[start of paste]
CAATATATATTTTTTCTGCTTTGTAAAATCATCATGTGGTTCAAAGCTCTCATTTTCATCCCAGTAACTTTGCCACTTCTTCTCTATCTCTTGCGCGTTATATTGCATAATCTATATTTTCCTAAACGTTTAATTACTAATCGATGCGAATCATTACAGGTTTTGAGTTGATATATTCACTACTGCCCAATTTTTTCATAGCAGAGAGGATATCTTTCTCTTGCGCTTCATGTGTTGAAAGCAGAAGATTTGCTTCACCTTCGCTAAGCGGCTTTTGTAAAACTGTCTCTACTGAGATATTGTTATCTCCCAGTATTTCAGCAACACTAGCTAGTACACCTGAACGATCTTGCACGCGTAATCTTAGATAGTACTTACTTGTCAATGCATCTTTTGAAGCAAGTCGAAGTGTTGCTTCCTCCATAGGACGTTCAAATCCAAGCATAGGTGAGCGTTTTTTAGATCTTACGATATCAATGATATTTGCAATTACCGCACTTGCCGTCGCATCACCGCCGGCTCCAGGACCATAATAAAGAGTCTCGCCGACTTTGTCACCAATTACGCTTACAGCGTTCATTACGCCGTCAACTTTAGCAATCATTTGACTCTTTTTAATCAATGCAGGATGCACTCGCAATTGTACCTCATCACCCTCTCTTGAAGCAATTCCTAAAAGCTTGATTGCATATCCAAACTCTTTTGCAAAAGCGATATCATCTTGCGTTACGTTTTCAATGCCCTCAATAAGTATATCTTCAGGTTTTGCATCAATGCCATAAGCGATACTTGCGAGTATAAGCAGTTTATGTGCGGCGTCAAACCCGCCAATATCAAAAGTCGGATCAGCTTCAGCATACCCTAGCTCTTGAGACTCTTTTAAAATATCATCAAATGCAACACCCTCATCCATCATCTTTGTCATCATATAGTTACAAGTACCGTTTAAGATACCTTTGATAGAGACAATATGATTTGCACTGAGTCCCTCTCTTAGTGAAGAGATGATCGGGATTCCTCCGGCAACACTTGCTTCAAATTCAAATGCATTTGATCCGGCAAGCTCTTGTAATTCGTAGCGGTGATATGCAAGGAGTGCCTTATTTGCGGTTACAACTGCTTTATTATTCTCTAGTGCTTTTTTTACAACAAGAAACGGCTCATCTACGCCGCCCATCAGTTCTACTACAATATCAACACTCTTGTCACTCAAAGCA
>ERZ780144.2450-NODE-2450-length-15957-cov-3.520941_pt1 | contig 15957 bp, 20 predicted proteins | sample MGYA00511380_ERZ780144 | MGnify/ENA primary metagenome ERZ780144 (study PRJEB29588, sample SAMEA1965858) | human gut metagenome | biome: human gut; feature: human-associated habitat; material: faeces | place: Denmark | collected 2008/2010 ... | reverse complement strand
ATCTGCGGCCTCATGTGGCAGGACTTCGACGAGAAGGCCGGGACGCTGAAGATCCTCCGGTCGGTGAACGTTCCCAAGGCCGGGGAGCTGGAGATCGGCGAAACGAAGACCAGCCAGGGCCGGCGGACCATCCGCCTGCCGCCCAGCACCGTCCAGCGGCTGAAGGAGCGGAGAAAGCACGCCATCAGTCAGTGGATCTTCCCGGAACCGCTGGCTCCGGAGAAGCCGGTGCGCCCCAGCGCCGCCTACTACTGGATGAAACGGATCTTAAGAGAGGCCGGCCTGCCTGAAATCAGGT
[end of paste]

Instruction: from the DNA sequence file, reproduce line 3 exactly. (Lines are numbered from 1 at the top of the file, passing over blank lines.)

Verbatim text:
ATCTGCGGCCTCATGTGGCAGGACTTCGACGAGAAGGCCGGGACGCTGAAGATCCTCCGGTCGGTGAACGTTCCCAAGGCCGGGGAGCTGGAGATCGGCGAAACGAAGACCAGCCAGGGCCGGCGGACCATCCGCCTGCCGCCCAGCACCGTCCAGCGGCTGAAGGAGCGGAGAAAGCACGCCATCAGTCAGTGGATCTTCCCGGAACCGCTGGCTCCGGAGAAGCCGGTGCGCCCCAGCGCCGCCTACTACTGGATGAAACGGATCTTAAGAGAGGCCGGCCTGCCTGAAATCAGGT